Dave Kaval has no business talking about another team’s attendance.

The Oakland A's are struggling with attendance. They have been struggling in that department for a long time. It is a different monster in 2022. After two series on the road to open the season, the A's came back home to a modest crowd. The attendance for the second game of the series fell 80 percent. Game 3 was even worse, with attendance dropping even further to just 2,703. The final game of the series against Texas had an increase in attendance four days later, but it was still not enough to match the attendance at the home opener.

The national media is paying attention. There are rumors that attendance could have gotten bad. The team has gone through a lot of rebuilding since the late 2000s, so are fans done with it? Fans are turned away by the cats. Maybe the fans don't like a team that doesn't want to stay in Oakland. After all of their best players were traded away, why would fans want to go to games? There are a lot of reasons why fans aren't going to games, and most of the blame is on the team's front office. If the A's lowered ticket prices, paid decent money on free agents, and tried to reach the playoffs, fans would support their team.

The front office should do that. Do you know what they should not do? Team President Dave Kaval tried to convince their fans that every team is having attendance problems.

The lack of attendance for the first game of the Bay Bridge series was criticized by many people on social media. Fans of the A's were showing empty seats at the park. The San Francisco media pushed a narrative that the A's are struggling with attendance without mentioning how bad the Giants have been. If any of these were true, they would be great points. The Giants did not have an attendance problem last night. Last night's game against the Giants had an attendance of over 30,000. It is about 78.5% of maxOccupancy.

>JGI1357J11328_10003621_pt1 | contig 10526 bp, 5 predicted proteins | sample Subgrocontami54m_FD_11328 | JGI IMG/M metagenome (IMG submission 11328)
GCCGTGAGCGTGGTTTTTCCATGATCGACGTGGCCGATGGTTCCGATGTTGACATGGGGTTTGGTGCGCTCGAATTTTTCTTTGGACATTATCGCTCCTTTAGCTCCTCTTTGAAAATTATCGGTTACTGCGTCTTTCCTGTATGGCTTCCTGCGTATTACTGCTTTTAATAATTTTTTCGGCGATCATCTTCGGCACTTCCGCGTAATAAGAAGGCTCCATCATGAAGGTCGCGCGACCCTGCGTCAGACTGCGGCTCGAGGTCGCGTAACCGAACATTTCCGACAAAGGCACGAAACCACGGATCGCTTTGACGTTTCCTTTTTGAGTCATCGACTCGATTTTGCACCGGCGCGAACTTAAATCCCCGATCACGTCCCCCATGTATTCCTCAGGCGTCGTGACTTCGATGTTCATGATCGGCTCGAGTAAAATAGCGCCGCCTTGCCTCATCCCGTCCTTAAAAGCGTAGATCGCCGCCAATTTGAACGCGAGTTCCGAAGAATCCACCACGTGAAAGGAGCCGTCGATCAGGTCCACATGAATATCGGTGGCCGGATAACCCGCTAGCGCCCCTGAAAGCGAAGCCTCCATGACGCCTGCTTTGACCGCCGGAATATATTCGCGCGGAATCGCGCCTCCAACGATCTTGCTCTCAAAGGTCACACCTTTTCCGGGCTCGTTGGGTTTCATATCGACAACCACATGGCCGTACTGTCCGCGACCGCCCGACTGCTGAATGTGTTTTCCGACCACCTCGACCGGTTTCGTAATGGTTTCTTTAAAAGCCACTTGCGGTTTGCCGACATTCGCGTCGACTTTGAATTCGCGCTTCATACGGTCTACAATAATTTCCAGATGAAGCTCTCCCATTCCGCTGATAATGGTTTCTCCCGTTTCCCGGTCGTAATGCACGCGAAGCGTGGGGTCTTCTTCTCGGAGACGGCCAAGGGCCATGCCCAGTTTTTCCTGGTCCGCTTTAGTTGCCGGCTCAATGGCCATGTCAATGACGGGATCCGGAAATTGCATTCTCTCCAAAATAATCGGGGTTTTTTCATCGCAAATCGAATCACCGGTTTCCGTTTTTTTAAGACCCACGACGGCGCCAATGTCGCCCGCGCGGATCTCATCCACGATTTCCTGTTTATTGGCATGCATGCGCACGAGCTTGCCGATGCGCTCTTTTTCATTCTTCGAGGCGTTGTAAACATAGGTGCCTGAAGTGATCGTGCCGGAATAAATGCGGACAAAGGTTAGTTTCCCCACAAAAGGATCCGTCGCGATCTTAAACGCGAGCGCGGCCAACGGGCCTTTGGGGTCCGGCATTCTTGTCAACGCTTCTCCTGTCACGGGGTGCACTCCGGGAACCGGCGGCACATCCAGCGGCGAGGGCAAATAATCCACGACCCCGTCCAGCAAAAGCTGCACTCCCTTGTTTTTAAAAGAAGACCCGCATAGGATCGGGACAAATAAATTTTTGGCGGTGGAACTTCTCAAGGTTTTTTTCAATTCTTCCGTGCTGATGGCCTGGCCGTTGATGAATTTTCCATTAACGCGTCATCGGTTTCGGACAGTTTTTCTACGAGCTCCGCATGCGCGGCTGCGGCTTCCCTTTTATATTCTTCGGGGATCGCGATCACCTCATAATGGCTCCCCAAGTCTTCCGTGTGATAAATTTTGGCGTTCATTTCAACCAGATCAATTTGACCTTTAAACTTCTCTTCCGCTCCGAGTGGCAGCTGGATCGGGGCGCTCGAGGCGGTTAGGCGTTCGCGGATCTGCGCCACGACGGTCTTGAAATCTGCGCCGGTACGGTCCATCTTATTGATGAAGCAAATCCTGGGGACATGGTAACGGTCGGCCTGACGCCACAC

More than 30,000 fans attended last night's game, which is more than any four-game stretch the A's have had all season. The Giants haven't had a home game this year with attendance lower than 20,000. The first game of the series against the Padres was their lowest of the season. There were 23,279 people there. The A's had their entire opening series against Baltimore.

The Giants average home attendance is eleventh in the MLB. They averaged almost 12,000 fewer fans per home game in 2021. The Giants are off to a good start this season, despite the fact that their numbers will decrease as the season goes on. The Giants drew a total of 19,000 fans for their series with the Miami Marlins. The Giants had no expectations to be good last year, so that probably played a part in the lack of attendance, but based on last year's numbers, the Giants are much better off now than they were a year ago. The same can be said about the Athletics.

There is a chance that the numbers are being fudged and the Giants aren't actually bringing in that many fans. The pictures that Kaval was sharing were taken out of context. Take a look at this picture that Kaval shared.

The stands are sparse, but not what you would see at an A's game. The picture was taken between the first and second frames of the game. I can tell you that fans don't show up until a little later for night games in the Bay Area, as I went to a lot of Giants and A's games in my youth. There was no action taken since it was taken in between games. It's the perfect time for fans to get out of their seats and walk around the ballpark looking for friends or waiting in line for concessions. Dozens of people in attendance were sitting in those seats just moments before the picture was taken.

The A's are the team with the biggest attendance problem in baseball right now. The Pirates average 13,118 fans per game, just over half of the next closest team. The front office should be blamed for the attendance issues of the other MLB teams. Kaval, you made your bed when you traded away Matt Chapman and Sean Manaea. Lie in it. If you want to field a competitive team in 2022, stop pushing false narratives about your competitors.